By mixing sprayed oil droplets with air, a fine mist can be attained. This fine mist more evenly distributes the sprayed oil over the sprayed foods. Moreover, since the sprayed oil and water mixture are at an elevated temperature, the sprayed food can be more effectively heated to attain a crispy texture on its outer surface.
If the sprayed oil is mixed with superheated water under pressure, the same advantages as mixing with air are achieved. Additionally, since substantially all of the mixed droplets of superheated water will evaporate before striking the surface of the food if the temperature of the oil-liquid mixture is above the evaporation temperature of the liquid, the desired concentration of oil applied to the outer surface of the sprayed food will not be diluted. Moreover, as a result of evaporation of the sprayed water droplets mixed with the heated oil, a portion of the heat from the superheated water droplets will be imparted to the oil droplets to better heat the sprayed food. Accordingly, the heated temperature of the sprayed oil will be maintained as a result of the mixture of the oil and water.
In the preferred embodiment of the invention, the oil/water mixture is sprayed at a pressure in the range of greater than one atmosphere and less than four atmospheres (preferably between 1.5 and 3.0 atmospheres) and at an elevated temperature in the range of 280 degrees F. to 525 degrees F. (Typical temperatures of heated vats of oil for immersion cooking vary between 200 degrees F. to 375 degrees F.).
The preferred embodiment of the invention uses heated oil as a heating medium or heat carrier. However, other heating media, or mixtures of heating media, also may be employed in the invention provided that the heating media do not react adversely with the cooked foods. The advantage of using heated oil is that it imparts on oil taste to the sprayed food, and most "fast food" consumers are accustomed to this taste.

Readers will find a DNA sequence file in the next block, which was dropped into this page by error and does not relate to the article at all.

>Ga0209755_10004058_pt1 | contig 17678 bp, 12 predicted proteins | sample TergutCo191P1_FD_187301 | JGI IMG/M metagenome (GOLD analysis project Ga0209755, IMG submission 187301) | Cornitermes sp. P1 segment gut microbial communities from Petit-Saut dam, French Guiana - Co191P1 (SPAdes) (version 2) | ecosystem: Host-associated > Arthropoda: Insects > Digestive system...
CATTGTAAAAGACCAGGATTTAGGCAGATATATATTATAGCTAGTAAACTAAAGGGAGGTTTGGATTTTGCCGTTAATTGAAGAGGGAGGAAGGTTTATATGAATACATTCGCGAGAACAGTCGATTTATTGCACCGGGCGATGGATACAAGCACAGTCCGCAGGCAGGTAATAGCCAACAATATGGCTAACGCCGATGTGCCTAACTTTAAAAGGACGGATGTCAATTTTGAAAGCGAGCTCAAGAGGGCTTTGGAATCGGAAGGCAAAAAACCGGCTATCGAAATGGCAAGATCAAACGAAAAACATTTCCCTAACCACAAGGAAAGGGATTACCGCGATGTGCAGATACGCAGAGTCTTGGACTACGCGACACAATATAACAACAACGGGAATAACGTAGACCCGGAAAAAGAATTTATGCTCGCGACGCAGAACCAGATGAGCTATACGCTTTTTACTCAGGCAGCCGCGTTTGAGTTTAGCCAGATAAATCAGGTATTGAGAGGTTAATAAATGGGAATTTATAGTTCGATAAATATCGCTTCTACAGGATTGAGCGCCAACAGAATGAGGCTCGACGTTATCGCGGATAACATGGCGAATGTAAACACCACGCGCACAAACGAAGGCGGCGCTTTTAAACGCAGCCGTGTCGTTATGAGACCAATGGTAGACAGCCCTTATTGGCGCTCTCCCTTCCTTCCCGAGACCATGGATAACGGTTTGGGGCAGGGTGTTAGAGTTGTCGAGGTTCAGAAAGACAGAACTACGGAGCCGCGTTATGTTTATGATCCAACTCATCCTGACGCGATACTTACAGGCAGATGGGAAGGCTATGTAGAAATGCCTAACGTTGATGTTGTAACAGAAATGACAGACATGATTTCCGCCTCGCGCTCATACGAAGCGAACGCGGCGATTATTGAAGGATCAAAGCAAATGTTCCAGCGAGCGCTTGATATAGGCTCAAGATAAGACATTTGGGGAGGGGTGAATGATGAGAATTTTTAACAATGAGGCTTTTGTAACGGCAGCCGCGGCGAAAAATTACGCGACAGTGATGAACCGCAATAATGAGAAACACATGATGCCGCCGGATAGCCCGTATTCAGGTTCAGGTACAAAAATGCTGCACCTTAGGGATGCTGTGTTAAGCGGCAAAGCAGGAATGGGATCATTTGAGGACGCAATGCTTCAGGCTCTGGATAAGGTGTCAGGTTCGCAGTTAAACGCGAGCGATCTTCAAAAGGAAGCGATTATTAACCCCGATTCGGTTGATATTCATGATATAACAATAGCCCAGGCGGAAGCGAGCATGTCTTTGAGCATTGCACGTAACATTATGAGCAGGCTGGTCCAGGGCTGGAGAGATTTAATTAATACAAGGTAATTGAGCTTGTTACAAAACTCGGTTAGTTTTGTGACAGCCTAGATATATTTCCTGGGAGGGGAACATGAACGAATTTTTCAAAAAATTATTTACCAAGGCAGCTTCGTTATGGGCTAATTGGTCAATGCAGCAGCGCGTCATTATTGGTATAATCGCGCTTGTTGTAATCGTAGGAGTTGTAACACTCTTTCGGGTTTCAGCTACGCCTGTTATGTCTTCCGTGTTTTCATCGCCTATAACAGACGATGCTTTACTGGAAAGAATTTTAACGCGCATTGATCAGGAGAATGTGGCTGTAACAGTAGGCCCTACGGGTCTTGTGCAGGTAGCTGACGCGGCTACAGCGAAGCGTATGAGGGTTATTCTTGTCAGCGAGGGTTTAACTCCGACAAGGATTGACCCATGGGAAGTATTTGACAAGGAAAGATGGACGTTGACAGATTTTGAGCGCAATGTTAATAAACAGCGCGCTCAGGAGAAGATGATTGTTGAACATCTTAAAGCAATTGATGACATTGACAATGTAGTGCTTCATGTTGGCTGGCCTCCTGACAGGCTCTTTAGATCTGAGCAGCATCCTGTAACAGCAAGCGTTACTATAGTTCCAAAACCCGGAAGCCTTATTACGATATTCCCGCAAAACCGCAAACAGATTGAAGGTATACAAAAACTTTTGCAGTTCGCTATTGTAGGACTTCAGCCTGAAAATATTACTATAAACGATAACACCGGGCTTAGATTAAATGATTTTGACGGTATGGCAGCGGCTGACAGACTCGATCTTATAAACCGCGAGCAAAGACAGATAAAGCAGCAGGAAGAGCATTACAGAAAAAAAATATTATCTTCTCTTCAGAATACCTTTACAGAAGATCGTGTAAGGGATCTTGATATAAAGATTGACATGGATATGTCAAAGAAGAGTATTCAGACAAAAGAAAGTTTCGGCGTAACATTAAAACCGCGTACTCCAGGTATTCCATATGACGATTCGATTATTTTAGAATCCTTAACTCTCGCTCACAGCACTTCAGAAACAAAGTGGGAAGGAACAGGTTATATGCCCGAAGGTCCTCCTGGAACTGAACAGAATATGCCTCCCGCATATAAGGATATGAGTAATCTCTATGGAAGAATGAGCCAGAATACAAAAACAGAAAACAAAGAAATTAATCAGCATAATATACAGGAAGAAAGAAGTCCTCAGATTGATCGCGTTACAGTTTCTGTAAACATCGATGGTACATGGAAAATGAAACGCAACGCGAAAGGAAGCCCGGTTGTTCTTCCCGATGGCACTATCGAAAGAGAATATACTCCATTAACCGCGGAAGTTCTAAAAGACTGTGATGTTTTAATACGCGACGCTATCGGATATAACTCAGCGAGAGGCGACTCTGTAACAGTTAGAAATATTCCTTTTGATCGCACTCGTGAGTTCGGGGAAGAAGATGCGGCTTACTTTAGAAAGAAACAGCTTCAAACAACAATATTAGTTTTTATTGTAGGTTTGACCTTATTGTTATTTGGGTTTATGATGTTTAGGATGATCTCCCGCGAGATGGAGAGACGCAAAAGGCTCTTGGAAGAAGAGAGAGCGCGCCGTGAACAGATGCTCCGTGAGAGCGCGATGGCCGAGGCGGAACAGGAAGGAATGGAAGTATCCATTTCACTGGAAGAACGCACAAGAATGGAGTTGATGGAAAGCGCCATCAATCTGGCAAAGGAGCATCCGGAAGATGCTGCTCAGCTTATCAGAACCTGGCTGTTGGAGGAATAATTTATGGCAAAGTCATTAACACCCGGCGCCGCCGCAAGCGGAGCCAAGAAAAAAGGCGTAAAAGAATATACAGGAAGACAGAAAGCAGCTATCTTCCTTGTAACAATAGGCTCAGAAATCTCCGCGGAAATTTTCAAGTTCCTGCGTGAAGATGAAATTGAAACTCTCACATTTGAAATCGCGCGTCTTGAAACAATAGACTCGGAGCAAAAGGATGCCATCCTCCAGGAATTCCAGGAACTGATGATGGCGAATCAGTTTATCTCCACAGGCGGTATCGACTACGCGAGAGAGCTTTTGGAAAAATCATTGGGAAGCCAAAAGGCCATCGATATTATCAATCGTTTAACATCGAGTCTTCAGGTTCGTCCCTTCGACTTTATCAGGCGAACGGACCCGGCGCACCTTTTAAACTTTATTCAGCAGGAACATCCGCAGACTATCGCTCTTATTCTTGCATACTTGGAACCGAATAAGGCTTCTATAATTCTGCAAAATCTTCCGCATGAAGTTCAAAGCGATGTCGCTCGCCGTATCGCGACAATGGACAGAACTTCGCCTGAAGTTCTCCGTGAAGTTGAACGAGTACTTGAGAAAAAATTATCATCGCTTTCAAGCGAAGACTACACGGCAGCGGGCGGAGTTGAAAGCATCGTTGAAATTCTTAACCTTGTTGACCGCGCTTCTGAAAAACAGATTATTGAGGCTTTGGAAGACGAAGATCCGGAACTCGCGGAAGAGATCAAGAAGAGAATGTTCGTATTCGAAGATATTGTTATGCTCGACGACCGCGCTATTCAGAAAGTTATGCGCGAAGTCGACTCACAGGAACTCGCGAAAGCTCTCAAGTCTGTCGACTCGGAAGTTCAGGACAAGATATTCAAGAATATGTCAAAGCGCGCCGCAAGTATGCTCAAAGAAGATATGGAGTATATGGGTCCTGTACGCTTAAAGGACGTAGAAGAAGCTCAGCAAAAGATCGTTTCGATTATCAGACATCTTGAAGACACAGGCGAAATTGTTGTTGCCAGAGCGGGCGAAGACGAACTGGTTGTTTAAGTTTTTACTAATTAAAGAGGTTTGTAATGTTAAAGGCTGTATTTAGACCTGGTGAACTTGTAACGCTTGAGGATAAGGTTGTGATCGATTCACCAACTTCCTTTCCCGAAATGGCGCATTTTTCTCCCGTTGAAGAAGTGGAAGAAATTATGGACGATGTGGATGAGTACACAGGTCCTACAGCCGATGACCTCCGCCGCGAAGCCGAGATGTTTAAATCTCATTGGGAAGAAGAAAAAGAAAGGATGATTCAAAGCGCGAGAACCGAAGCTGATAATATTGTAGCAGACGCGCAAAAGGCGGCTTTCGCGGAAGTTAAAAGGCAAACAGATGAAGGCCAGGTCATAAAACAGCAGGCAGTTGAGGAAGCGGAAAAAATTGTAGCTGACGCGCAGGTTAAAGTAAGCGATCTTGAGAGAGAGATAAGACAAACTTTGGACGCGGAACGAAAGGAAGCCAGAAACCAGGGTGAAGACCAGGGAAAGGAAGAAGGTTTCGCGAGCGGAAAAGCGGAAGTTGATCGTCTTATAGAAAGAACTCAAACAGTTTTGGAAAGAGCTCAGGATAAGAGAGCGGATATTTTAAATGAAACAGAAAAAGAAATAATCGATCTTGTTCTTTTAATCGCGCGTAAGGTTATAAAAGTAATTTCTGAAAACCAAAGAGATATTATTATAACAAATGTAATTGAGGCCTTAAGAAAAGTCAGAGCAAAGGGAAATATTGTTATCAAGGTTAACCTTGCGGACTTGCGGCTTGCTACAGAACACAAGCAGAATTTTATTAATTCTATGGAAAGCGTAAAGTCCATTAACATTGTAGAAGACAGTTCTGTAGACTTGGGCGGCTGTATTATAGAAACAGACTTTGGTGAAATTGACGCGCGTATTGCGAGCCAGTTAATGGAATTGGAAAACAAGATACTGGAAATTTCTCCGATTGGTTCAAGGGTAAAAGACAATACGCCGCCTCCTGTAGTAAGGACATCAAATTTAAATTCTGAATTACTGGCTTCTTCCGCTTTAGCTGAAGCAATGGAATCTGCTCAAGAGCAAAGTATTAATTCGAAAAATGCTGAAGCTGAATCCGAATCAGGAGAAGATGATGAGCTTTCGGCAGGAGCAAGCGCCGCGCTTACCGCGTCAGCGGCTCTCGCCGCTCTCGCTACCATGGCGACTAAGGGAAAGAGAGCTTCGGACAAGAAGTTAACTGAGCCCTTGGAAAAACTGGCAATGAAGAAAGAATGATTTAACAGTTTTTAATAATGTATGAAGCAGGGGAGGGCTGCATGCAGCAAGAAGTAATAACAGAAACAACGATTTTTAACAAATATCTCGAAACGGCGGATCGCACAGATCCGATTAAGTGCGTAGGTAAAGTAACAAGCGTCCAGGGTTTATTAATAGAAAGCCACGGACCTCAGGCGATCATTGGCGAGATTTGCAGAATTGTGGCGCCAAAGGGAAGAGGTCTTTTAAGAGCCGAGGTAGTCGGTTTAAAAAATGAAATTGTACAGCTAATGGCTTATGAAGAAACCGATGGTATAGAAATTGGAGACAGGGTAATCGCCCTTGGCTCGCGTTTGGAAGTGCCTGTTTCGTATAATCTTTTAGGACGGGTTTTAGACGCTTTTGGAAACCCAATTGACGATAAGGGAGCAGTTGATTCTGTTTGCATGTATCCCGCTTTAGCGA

Likewise, other gases and liquids besides air and water may be mixed with the sprayed heating medium. The only constraints on such other mixing material is that they do not adversely react with the sprayed heating medium, that they do not react with the sprayed food, and that any mixed liquid evaporates at a lower temperature than the heating medium.
It is also within the scope of the invention to mix the sprayed heating medium with both liquid and gas carriers. The heating medium-liquid-gas mixture may be sprayed at elevated pressure and temperature as previously described herein.
In the preferred embodiment of the invention, all cooking stations are defined in different positions of a single housing. However, separate housings for the different stations are also within the scope of the invention.
The method and apparatus of the present invention provides cooked food having a "fried food" or "fast food" taste but which is not saturated with fats and oils since the conventional complete immersion of the food in heated oils and fat is avoided, and the quantity and concentration of such oils and fat are carefully controlled so the oils penetrate only the outer surfaces of the food.
Other modifications of the method and apparatus of the present invention will become apparent to those skilled in the art. Accordingly, the preferred embodiments of the invention as discussed above are intended to be illustrative only, and not restrictive of the scope of the invention, that scope being defined by the following claims and all equivalents thereto.
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|U.S. Classification||426/243, 426/523, 426/438|
|International Classification||A47J37/12, A23L1/01|
|Cooperative Classification||A47J37/1214, A23L1/0114|
|European Classification||A23L1/01B2, A47J37/12B|
|Jul 14, 1998||REMI||Maintenance fee reminder mailed|
|Dec 20, 1998||LAPS||Lapse for failure to pay maintenance fees|
|Mar 2, 1999||FP||Expired due to failure to pay maintenance fee|
Effective date: 19981218